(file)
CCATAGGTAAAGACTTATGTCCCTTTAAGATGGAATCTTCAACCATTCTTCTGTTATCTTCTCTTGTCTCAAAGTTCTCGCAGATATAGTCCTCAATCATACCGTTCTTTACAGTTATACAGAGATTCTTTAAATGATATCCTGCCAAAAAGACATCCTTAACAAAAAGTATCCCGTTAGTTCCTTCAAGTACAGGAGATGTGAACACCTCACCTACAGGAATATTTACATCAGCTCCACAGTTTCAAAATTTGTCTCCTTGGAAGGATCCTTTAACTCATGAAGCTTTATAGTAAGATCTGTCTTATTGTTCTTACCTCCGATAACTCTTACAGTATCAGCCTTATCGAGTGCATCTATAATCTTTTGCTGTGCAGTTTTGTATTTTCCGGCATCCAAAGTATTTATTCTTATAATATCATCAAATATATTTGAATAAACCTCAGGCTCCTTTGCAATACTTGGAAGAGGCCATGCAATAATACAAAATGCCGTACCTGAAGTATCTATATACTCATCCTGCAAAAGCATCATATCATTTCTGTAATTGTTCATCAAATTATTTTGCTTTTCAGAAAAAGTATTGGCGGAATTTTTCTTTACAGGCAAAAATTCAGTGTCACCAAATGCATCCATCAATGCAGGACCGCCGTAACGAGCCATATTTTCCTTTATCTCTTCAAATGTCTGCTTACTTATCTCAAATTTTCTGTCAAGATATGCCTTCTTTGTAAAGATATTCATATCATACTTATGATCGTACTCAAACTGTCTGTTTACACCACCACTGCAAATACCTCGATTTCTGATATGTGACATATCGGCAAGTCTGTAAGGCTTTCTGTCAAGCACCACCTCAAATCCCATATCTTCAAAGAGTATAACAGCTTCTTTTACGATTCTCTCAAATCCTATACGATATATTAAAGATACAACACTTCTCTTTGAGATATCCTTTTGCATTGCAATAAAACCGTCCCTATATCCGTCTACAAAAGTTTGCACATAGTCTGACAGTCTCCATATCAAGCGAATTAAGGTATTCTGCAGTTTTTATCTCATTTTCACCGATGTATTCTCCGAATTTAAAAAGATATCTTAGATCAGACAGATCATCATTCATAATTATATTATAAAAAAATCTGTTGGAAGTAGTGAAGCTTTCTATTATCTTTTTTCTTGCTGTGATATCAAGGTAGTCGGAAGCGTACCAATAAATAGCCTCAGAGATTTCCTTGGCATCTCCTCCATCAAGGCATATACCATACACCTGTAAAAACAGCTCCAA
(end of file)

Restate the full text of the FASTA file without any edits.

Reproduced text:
CCATAGGTAAAGACTTATGTCCCTTTAAGATGGAATCTTCAACCATTCTTCTGTTATCTTCTCTTGTCTCAAAGTTCTCGCAGATATAGTCCTCAATCATACCGTTCTTTACAGTTATACAGAGATTCTTTAAATGATATCCTGCCAAAAAGACATCCTTAACAAAAAGTATCCCGTTAGTTCCTTCAAGTACAGGAGATGTGAACACCTCACCTACAGGAATATTTACATCAGCTCCACAGTTTCAAAATTTGTCTCCTTGGAAGGATCCTTTAACTCATGAAGCTTTATAGTAAGATCTGTCTTATTGTTCTTACCTCCGATAACTCTTACAGTATCAGCCTTATCGAGTGCATCTATAATCTTTTGCTGTGCAGTTTTGTATTTTCCGGCATCCAAAGTATTTATTCTTATAATATCATCAAATATATTTGAATAAACCTCAGGCTCCTTTGCAATACTTGGAAGAGGCCATGCAATAATACAAAATGCCGTACCTGAAGTATCTATATACTCATCCTGCAAAAGCATCATATCATTTCTGTAATTGTTCATCAAATTATTTTGCTTTTCAGAAAAAGTATTGGCGGAATTTTTCTTTACAGGCAAAAATTCAGTGTCACCAAATGCATCCATCAATGCAGGACCGCCGTAACGAGCCATATTTTCCTTTATCTCTTCAAATGTCTGCTTACTTATCTCAAATTTTCTGTCAAGATATGCCTTCTTTGTAAAGATATTCATATCATACTTATGATCGTACTCAAACTGTCTGTTTACACCACCACTGCAAATACCTCGATTTCTGATATGTGACATATCGGCAAGTCTGTAAGGCTTTCTGTCAAGCACCACCTCAAATCCCATATCTTCAAAGAGTATAACAGCTTCTTTTACGATTCTCTCAAATCCTATACGATATATTAAAGATACAACACTTCTCTTTGAGATATCCTTTTGCATTGCAATAAAACCGTCCCTATATCCGTCTACAAAAGTTTGCACATAGTCTGACAGTCTCCATATCAAGCGAATTAAGGTATTCTGCAGTTTTTATCTCATTTTCACCGATGTATTCTCCGAATTTAAAAAGATATCTTAGATCAGACAGATCATCATTCATAATTATATTATAAAAAAATCTGTTGGAAGTAGTGAAGCTTTCTATTATCTTTTTTCTTGCTGTGATATCAAGGTAGTCGGAAGCGTACCAATAAATAGCCTCAGAGATTTCCTTGGCATCTCCTCCATCAAGGCATATACCATACACCTGTAAAAACAGCTCCAA